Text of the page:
Hi, Joseph O’Brien checking in. As I enter my seventh week in this internship, I can only describe my experience as fulfilling. These past few weeks, I have kept busy by working at summer camps and school programs – ranging from one day to four days (not overnight) – with Extension’s Open Campus Program. Additionally, I have been working with Umatilla County’s 4-H Program to prepare for the upcoming county fair in Hermiston.
The first summer school program I had the opportunity to work with was in Umatilla at McNary Heights Elementary School, for youth who were interested and invited by their teachers to the STEAM (Science, Technology, Engineering, and Math) program held during the summer. My supervisor, Anna Browne, and I were invited to present a curriculum regarding monarch butterflies. Earlier in the year, Umatilla County was selected for a grant provided by Corteva to educate youth (K-12) in the surrounding communities about the world’s biggest natural phenomenon: the migration of monarchs. At McNary, I talked about the butterfly’s life cycle, its migration from various parts of the United States and Canada to California and Mexico for the winter, the predators that put the butterflies in danger, and the habitats required for reproduction and preservation of these majestic insects.
We also talked about the importance of pollinators and how big of a contribution they make to the food we eat and items we use daily. After learning and discussing this information throughout the days with the youth, we played different games. For example, one involved a milkweed plant, a caterpillar magnet, and other magnets representing predators and food. The object of the game was to pick up the food magnets off the milkweed five times with the caterpillar magnet without picking up the predator magnets that would kill the caterpillar. After completing various trials and evaluating how many larvae got the five food magnets, it was determined that about 1% of eggs live to become a butterfly. Shocking, right?
Another summer day camp was called, “Nuts, Bolts, and Thingamajigs: Manufacturing Camp” (NBT Camp). During this camp, youth received presentations from Boardman Foods, Amazon Web Services, Blue Mountain Community College and Oregon State University faculty members, Umatilla Electric Cooperative, and the Port of Morrow. Additionally, the kids had the opportunity to design and create their own wooden speaker, work together during team-building activities each day, and give a presentation about their future careers/goals. Not only did the kids learn about all the amazing trades and work training positions located here in the Port of Morrow but I learned more about the history of the port.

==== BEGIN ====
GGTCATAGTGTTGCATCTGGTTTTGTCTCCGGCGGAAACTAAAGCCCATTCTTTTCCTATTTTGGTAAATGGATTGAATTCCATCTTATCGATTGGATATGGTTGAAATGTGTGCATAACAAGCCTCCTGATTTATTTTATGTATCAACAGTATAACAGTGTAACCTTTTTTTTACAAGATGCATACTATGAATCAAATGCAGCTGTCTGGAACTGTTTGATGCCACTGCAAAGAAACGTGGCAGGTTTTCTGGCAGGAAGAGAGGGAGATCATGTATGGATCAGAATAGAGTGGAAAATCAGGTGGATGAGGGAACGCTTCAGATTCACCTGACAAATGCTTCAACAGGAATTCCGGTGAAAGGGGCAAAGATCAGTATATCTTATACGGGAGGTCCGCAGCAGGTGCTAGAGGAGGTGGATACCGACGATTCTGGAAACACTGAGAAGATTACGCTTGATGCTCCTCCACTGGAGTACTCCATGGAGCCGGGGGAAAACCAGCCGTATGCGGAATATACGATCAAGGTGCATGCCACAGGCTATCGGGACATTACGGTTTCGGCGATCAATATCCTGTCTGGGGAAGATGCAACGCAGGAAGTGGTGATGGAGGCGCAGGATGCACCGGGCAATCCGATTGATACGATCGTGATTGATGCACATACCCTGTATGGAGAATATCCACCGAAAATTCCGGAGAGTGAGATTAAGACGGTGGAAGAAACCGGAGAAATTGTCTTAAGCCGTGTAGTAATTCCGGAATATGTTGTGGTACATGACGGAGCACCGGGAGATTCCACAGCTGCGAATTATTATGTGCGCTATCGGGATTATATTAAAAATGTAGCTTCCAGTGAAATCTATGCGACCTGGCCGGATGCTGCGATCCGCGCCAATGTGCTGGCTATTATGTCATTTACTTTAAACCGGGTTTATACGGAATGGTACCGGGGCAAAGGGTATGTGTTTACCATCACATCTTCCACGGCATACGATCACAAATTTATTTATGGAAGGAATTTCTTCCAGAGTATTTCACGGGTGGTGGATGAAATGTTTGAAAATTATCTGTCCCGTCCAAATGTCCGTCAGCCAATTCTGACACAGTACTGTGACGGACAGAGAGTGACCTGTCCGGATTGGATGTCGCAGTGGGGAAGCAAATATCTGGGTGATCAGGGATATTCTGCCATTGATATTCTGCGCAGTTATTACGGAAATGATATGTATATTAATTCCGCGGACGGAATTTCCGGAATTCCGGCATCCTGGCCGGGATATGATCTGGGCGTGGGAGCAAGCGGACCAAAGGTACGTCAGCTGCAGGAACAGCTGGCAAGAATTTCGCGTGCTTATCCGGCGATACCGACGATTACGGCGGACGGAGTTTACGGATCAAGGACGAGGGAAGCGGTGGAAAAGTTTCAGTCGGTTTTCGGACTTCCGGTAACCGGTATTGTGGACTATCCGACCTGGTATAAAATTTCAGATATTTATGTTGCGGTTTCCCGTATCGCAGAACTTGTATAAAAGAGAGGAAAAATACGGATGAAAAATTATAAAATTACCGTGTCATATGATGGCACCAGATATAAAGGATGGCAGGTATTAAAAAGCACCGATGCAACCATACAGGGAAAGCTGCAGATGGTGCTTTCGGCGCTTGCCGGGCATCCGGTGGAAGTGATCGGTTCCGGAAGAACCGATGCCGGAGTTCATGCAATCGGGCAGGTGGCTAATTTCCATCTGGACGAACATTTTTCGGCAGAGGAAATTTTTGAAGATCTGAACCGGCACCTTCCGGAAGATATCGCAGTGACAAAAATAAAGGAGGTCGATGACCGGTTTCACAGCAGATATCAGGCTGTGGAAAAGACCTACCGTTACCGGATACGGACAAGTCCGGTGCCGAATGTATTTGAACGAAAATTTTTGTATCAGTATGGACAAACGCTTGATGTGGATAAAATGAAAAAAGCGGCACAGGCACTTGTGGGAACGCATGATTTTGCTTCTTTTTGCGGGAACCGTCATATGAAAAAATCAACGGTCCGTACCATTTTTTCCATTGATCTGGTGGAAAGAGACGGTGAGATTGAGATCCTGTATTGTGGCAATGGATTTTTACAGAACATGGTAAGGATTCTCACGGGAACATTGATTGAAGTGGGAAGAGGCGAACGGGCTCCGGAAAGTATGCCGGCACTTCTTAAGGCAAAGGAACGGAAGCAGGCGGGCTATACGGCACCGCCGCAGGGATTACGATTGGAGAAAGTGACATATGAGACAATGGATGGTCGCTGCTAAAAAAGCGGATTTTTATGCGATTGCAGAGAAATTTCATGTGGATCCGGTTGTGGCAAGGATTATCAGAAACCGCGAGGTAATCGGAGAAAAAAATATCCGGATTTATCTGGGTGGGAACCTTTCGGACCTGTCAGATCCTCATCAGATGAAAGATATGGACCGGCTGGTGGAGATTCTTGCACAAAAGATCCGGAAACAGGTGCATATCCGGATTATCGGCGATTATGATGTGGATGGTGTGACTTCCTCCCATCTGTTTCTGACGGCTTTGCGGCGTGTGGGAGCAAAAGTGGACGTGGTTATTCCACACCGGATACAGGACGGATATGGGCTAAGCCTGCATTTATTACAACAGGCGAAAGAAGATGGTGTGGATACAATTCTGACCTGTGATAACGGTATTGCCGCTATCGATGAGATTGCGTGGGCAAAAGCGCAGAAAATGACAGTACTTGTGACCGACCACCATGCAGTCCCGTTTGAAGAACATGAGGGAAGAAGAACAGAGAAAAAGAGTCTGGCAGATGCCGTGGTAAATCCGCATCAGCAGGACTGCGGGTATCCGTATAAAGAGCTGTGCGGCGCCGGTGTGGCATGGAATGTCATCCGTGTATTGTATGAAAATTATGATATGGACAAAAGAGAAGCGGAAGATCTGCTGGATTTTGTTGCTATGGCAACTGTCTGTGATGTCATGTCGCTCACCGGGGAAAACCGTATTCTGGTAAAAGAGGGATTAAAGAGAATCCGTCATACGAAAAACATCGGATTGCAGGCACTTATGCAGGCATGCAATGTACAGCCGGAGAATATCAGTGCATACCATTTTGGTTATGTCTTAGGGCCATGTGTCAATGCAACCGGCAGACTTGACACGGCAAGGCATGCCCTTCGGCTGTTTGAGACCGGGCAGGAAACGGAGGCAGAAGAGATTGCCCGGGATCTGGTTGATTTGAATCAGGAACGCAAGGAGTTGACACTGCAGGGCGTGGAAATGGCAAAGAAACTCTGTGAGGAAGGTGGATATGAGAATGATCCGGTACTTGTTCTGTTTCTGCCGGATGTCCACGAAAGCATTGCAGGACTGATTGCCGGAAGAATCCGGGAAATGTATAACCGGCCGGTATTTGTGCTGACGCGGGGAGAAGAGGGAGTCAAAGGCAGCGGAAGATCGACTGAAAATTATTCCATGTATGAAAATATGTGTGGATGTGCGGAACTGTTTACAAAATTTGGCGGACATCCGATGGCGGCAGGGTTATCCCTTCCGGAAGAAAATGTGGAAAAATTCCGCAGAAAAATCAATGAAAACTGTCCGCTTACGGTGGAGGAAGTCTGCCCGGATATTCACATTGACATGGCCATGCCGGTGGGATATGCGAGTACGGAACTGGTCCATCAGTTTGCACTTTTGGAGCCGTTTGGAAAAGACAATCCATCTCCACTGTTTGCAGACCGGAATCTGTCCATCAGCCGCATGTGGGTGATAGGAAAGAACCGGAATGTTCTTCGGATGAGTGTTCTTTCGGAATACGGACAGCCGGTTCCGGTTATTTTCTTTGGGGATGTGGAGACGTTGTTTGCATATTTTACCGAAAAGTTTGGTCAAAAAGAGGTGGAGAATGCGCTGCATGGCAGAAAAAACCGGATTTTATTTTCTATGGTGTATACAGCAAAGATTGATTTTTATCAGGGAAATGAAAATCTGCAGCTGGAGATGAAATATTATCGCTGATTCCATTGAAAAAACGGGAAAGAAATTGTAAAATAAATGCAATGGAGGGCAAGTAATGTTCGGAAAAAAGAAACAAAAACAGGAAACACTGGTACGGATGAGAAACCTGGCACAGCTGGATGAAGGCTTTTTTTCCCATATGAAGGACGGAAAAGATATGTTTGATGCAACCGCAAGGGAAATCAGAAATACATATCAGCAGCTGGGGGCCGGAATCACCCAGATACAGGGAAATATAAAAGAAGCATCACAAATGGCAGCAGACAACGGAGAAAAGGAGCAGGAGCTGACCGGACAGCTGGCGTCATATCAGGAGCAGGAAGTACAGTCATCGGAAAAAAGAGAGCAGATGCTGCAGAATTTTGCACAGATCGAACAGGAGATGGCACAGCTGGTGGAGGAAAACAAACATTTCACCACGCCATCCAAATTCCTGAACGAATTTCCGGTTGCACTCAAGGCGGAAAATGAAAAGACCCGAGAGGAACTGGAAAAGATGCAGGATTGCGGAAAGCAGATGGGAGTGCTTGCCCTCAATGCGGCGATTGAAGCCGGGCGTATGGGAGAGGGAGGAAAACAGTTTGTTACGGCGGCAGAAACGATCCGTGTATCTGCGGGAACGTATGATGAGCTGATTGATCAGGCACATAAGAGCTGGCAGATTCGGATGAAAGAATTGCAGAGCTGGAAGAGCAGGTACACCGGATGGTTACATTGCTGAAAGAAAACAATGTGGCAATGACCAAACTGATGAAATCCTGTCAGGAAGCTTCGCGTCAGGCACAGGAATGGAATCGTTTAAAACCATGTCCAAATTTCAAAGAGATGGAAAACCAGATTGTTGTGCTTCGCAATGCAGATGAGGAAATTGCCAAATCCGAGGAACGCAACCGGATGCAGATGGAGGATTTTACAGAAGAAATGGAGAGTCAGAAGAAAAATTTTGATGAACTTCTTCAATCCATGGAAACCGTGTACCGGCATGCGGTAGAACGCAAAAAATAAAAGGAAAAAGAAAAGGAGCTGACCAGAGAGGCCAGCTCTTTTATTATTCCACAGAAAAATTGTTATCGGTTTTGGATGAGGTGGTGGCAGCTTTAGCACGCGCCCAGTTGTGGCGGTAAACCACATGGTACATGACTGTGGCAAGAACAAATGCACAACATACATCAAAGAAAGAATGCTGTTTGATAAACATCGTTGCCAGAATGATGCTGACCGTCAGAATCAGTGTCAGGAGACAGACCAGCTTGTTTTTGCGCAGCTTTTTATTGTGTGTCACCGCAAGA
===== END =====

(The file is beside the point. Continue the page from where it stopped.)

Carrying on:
I also learned how each manufacturing company/business (Lamb Weston, Oregon Potato Company, etc.) in the town of Boardman cooperates to create thousands of jobs, opportunities, and resources for those seeking them. One highlight from this weeklong camp was our trip to the SAGE Center located in Boardman. This location was selected for the new Amazon Web Services “Think Big Space” and will promote classes and opportunities surrounding STEAM for K-6 students. I was honored to sign the construction wall along with the kids with our “big ideas.”
In the next few weeks, I will be mainly working with the 4-H program to prepare for the Umatilla and Morrow County Fair. Most individuals have a hard time working in a fast-paced environment with multiple tasks. Sometimes, people can’t handle these high-stress situations – not me though. As I am going to enter my junior year of nursing school this fall, I know these feelings all too well. I look forward to the challenges and tasks that are bestowed upon me as we enter the fair madness! All in all, I feel very privileged to have these opportunities here in Umatilla and Morrow counties. With only three to four weeks remaining, I am determined to meet more people, collaborate with more programs/organizations, and learn/obtain new knowledge. I would love to give a special thanks to those who have made my internship more memorable so far: my supervisor Anna Browne, Kim Rill, who works for the SAGE Center and helped with NBT Camp; America Pacheco an intern for the Port of Morrow and helped with NBT Camp, Kalie Davis, director of workforce development for the Port of Morrow and camp director for NBT, Shauna Newman, who works with the 4-H program here in Umatilla County, and so many others.
Stay safe and well!